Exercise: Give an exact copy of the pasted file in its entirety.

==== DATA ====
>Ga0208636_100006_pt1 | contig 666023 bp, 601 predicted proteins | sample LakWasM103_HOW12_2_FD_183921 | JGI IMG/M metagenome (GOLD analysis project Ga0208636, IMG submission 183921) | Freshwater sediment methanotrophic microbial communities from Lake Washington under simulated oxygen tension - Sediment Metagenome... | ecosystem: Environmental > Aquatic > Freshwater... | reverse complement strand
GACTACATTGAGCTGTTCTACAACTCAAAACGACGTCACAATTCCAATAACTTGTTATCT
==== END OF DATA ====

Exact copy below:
>Ga0208636_100006_pt1 | contig 666023 bp, 601 predicted proteins | sample LakWasM103_HOW12_2_FD_183921 | JGI IMG/M metagenome (GOLD analysis project Ga0208636, IMG submission 183921) | Freshwater sediment methanotrophic microbial communities from Lake Washington under simulated oxygen tension - Sediment Metagenome... | ecosystem: Environmental > Aquatic > Freshwater... | reverse complement strand
GACTACATTGAGCTGTTCTACAACTCAAAACGACGTCACAATTCCAATAACTTGTTATCT